After arriving at Google, the kids were set up in the “Big Lebowski” Hall to learn how to teach Scratch to groups of their peers. After the class our Googlers led us on a tour of the facilities of Google LA. Once the tour was completed our resident MakeyMakey expert, Sara Kaviar, then explained to the kids what MakeyMakey is and then let the kids explore and make their own. When the kids were finished, our judges went around to observe what they had done and then they chose a winner from the different groups.
Overall the visit to Google was a great experience and the kids all had a great time with all of the events. LAMSS is so grateful to Google for the opportunity to tour their facilities as well as utilize their space to teach our new recruits about Scratch and how to explain it to their peers.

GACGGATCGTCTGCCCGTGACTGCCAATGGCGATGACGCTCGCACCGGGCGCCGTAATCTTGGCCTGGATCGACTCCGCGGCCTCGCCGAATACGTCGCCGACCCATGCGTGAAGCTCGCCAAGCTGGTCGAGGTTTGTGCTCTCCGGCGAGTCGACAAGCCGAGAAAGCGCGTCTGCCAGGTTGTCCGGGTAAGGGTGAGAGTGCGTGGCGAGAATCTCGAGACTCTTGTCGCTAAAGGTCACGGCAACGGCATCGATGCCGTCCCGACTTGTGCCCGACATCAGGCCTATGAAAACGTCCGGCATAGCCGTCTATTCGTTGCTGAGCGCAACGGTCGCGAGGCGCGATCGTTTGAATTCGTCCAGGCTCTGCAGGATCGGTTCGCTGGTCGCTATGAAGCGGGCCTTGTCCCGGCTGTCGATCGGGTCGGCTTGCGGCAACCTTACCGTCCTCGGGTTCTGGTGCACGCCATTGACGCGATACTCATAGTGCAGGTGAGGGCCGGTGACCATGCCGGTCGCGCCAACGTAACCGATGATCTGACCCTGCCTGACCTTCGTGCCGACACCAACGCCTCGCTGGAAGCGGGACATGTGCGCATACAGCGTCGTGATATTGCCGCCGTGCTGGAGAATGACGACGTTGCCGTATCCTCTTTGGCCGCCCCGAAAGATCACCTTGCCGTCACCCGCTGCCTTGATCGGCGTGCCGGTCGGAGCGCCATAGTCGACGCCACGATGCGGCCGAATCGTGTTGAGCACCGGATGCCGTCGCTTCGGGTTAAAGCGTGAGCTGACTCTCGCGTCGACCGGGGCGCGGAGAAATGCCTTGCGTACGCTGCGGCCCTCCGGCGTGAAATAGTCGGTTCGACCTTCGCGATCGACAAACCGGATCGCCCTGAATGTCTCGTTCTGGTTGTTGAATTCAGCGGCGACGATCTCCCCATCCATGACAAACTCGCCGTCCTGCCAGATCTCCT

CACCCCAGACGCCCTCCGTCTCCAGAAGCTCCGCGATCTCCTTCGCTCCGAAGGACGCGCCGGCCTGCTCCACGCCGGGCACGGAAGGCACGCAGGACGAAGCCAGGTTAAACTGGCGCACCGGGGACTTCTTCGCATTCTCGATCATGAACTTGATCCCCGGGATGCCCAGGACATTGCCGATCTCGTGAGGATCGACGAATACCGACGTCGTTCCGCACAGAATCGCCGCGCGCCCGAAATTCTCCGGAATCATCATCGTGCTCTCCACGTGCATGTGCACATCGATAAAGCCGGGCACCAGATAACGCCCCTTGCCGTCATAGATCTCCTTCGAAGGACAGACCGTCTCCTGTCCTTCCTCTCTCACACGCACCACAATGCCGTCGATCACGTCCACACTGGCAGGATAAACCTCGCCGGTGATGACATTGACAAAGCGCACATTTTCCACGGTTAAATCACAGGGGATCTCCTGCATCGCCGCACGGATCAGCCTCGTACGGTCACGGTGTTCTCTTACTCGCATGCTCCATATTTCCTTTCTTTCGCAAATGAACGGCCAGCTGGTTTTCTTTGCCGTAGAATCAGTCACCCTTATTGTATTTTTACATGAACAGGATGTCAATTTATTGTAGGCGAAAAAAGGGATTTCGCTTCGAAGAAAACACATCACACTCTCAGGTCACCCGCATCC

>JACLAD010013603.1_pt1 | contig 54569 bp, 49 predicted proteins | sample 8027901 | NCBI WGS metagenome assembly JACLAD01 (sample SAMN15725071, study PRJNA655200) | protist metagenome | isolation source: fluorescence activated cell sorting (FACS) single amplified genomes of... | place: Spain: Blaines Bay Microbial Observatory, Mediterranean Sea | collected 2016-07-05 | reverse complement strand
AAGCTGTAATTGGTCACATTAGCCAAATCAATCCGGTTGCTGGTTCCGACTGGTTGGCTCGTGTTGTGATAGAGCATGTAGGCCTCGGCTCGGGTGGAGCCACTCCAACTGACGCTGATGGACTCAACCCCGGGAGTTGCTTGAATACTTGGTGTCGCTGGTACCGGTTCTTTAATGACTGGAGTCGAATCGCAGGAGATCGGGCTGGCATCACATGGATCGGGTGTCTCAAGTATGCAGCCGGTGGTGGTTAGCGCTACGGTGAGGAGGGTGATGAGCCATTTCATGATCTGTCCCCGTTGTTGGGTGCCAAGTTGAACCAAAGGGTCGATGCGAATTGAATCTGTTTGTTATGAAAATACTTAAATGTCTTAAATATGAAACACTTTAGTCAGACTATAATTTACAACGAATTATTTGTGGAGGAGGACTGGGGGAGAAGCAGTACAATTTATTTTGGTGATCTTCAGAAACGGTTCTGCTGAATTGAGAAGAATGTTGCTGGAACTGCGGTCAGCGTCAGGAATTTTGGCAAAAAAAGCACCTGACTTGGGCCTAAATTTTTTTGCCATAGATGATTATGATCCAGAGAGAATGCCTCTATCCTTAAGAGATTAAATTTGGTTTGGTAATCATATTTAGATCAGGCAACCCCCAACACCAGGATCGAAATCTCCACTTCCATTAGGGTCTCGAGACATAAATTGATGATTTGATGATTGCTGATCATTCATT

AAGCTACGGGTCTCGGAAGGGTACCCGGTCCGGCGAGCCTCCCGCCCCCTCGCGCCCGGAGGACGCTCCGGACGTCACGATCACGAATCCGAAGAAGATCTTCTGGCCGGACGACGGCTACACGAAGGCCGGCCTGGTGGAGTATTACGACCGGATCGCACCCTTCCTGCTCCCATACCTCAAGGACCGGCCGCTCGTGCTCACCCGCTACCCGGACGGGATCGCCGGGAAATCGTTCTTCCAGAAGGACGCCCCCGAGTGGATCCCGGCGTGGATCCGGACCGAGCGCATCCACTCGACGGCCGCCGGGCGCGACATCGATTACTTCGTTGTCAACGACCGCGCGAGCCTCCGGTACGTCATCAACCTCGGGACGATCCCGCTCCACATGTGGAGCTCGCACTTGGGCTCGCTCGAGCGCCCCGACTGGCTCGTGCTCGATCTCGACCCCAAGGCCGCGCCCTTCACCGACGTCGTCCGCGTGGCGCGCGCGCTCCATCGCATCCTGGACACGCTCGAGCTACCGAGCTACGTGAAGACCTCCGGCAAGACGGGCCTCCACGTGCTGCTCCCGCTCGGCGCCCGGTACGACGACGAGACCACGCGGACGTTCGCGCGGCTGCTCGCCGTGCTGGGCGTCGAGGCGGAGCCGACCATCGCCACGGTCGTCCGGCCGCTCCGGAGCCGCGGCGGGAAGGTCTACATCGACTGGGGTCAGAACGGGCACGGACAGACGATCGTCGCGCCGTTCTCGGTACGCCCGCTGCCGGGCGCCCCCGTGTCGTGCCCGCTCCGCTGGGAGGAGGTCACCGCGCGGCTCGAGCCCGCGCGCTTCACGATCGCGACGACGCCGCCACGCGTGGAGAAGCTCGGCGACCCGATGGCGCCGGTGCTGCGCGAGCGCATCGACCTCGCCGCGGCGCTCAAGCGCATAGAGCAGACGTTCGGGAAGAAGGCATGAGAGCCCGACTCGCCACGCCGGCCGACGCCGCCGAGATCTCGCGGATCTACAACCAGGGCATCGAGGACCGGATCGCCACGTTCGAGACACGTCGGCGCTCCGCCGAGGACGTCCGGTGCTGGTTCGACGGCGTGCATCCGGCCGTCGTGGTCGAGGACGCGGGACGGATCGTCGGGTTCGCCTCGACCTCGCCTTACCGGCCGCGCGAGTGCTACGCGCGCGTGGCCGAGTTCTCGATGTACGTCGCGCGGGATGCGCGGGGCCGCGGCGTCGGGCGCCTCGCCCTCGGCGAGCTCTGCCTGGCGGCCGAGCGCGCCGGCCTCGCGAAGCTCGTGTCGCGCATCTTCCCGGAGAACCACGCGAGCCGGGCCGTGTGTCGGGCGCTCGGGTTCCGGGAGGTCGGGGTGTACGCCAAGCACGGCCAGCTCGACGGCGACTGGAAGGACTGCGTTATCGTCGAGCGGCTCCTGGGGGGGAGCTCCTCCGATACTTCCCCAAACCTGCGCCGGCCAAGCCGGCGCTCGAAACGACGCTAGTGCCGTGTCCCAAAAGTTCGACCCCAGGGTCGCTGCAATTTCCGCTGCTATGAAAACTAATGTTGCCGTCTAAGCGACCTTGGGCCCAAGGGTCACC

By Brian Foley
The LA Makerspace Scratch Squad is starting its second year teaching free coding classes in LA. This year we are partnering with Google's CS First program to allow groups to learn even more about Scratch and Computer Science. The Scratch Squad is made up of kids who volunteer to help introduce Scratch to others across the city. Last year the Scratch Squad taught classes in a wide variety of places - Libraries, YMCAs, after school programs and even people's garages! The classes are all free and the teaching is done by the kids for kids.
Scratch Squad offers groups up to four Scratch lessons - but several groups have asked for more. This is where CS First comes in. CS First provides instruction on coding with Scratch through its online web portal. Groups can use the online tools including instructional videos and live advice to go far beyond the introduction that Scratch Squad provides. This year the Scratch Squad will help groups get started with CS First enabling far more learning than before.